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The controversy here is over the new “Law of Interior Security,” which sounds a bit Orwellian.

The advocates include most mainstream politicians and the media. This law, which just passed, allows for increased militarization of deomestic police, and it gives the armed forces much more power to deal with all kinds of security threats.

In the context of the drug war, this sounds fine and dandy to most people. However, there are many critics of the new law. They claim, with justification, that the new law is vague (intentionally so) over what constitutes a threat to interior security.

For example, “social” problems have been somehow placed under the umbrella of the law. Worker’s strikes, protests, etc.., are now subject to control by the military. The timing is suggestive. There will be presidential elections coming up, and if the establishment seeks to steal the vote (again), then this time force would be needed in the streets.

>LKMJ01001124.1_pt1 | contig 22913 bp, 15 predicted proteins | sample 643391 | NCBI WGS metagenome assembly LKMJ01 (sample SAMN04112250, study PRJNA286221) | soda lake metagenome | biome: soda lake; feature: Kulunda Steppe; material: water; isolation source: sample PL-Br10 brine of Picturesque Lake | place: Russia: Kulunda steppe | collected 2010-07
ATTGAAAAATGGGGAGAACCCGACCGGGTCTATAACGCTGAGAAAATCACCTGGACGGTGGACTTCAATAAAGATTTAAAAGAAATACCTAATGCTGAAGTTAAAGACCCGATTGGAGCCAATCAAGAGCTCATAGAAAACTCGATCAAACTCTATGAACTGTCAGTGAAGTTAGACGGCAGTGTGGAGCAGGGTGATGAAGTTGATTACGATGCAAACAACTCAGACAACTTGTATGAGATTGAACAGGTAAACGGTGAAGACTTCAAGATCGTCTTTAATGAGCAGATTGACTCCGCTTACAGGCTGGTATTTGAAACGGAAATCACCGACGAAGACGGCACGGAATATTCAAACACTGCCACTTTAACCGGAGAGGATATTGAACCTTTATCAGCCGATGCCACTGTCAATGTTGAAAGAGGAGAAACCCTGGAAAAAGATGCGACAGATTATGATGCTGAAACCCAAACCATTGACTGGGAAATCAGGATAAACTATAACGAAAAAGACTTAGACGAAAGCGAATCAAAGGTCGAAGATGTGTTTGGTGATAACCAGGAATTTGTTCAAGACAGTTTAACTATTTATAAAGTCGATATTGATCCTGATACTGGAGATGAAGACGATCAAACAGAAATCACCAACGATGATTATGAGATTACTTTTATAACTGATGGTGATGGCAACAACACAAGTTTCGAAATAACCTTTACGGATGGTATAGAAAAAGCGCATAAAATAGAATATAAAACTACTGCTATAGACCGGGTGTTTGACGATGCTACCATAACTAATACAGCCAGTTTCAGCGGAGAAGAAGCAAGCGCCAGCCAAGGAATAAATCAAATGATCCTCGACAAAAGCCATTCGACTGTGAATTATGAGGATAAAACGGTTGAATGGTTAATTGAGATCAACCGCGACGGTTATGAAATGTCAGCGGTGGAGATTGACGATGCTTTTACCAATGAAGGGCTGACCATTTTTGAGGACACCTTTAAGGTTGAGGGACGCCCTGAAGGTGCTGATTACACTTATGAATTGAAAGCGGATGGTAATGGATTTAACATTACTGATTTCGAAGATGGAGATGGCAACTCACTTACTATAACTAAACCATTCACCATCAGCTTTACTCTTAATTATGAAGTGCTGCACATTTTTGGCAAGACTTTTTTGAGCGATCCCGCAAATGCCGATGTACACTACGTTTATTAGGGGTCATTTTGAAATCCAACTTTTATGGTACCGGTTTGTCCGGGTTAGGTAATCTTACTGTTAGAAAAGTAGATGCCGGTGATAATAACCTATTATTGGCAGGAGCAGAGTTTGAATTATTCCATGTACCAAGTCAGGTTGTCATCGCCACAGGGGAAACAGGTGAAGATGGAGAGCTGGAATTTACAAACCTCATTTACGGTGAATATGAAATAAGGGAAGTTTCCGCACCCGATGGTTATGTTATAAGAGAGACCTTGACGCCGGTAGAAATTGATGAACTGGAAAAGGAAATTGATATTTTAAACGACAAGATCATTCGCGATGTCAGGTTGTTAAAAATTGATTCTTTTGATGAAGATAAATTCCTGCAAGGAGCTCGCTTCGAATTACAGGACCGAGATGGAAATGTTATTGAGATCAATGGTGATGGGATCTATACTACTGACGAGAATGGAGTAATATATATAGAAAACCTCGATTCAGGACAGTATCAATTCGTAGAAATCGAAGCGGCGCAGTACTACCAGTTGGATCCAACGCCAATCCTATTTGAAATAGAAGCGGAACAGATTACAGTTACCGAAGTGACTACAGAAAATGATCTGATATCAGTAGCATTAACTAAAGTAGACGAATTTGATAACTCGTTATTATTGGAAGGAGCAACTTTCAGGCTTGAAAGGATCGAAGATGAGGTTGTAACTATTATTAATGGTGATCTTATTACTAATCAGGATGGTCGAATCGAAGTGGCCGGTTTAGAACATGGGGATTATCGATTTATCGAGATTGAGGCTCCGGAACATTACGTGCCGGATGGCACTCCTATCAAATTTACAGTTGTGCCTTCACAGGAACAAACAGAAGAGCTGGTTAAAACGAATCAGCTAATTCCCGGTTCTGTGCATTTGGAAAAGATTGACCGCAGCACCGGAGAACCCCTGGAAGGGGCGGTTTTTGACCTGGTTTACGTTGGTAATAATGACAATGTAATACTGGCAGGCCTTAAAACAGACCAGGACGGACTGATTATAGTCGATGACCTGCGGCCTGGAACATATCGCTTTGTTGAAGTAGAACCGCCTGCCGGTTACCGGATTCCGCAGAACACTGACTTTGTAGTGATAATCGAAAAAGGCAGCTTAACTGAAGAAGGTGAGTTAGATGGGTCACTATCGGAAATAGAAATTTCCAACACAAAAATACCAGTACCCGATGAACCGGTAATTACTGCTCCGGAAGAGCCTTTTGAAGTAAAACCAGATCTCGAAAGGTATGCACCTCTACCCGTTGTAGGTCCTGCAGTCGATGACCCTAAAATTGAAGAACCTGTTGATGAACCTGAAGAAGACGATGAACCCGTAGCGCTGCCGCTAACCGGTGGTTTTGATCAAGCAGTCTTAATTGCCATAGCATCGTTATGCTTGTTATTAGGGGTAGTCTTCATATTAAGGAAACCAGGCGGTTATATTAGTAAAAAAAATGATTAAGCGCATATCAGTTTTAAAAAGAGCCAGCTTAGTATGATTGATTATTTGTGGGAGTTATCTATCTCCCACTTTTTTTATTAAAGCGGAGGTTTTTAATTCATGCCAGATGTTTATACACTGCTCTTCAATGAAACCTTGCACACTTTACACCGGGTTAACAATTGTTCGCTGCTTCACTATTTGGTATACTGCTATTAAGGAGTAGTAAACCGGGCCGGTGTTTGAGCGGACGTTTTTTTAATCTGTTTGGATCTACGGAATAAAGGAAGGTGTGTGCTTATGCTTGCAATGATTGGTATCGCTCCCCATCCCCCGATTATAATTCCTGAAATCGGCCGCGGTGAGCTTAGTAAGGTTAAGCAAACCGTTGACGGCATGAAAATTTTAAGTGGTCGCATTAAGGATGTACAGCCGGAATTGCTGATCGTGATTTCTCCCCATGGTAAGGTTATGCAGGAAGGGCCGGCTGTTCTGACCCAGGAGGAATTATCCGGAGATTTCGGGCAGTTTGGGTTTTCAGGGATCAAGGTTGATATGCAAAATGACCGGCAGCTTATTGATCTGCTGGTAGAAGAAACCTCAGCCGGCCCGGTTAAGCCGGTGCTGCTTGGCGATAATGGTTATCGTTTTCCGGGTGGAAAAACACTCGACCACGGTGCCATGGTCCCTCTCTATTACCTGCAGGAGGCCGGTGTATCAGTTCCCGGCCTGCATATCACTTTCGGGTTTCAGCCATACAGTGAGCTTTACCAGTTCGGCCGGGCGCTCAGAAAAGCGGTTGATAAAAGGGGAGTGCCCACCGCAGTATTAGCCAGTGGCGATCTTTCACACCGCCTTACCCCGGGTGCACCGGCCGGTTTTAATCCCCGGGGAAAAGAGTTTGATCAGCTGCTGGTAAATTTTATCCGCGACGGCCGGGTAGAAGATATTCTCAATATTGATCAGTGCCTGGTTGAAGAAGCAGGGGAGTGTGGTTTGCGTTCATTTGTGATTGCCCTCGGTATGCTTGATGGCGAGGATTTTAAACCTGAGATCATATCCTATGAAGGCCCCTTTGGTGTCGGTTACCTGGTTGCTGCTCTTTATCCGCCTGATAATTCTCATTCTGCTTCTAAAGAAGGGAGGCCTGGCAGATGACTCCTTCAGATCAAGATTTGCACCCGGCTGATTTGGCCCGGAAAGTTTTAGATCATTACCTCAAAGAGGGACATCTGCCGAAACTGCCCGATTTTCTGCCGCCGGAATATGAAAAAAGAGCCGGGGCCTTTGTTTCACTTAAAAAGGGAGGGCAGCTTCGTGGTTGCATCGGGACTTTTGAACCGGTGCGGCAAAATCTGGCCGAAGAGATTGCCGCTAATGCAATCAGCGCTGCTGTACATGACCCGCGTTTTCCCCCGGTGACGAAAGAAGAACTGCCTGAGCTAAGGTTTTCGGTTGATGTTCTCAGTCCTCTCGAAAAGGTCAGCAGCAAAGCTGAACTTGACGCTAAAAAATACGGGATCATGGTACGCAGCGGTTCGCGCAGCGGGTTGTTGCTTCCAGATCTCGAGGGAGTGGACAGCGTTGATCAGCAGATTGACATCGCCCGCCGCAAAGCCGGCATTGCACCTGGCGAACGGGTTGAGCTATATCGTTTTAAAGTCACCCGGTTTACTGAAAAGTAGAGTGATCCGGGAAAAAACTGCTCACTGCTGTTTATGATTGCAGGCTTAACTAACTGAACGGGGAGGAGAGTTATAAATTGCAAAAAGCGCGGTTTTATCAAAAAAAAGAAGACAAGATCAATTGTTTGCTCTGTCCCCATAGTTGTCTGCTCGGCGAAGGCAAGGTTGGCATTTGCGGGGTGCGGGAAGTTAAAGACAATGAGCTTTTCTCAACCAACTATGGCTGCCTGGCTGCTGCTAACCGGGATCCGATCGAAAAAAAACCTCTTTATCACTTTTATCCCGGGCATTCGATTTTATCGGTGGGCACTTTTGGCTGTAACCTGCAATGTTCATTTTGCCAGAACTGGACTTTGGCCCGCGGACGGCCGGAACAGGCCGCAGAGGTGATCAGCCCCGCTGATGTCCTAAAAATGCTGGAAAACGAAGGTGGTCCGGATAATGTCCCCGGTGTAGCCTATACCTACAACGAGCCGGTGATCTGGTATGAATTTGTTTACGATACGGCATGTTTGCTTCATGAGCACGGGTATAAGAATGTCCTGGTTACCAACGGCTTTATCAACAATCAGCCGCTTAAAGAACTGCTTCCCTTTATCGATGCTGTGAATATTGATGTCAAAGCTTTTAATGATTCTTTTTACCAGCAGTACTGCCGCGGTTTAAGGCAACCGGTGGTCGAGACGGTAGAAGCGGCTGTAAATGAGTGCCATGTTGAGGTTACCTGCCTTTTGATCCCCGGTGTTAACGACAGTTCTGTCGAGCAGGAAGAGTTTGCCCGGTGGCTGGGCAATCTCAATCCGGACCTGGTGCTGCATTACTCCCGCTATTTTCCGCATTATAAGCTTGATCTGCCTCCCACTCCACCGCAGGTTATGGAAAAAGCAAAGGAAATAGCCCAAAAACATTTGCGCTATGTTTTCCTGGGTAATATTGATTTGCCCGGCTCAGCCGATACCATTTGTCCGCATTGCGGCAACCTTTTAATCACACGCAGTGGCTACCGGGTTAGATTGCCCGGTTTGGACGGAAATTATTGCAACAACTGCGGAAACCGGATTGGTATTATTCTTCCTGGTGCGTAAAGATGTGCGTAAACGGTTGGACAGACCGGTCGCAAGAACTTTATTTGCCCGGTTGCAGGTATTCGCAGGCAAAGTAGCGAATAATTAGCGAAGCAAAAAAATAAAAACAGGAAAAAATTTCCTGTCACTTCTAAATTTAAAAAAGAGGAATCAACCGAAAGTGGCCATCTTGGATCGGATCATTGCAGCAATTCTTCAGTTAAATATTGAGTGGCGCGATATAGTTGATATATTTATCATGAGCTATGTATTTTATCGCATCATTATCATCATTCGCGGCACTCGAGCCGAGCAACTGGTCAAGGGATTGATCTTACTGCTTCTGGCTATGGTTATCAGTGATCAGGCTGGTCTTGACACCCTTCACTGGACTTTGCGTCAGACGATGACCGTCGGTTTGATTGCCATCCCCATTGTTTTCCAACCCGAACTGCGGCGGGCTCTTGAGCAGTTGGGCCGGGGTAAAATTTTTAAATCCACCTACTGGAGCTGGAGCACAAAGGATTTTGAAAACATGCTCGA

Obviously this force would be converted into a bankster goon squad if any kind of financial meltdown is implemented.

There had been a political and cultural prohibition on militarization going way back. In 1968, armed forces were partially responsible for massacring hundreds of students. But the antecedents of this prohibition are far older, stretching back to the revolutionary reaction against General Huerta’s attempted reactionary coup, a century ago.

Mexico’s revolution was the only one in modern times that politically emasculated the military (throwing a wrench into Theda Skocpol’s theory of revolutions as military moves on the chessboard). For decades – and I remember these times – the military was equivalent to the Red Cross, considered useful only for earthquakes and volcanic disasters.

For better of for worse, probably for worse, Mexico’s military now has a giant set of cojones and weapons to match.

 

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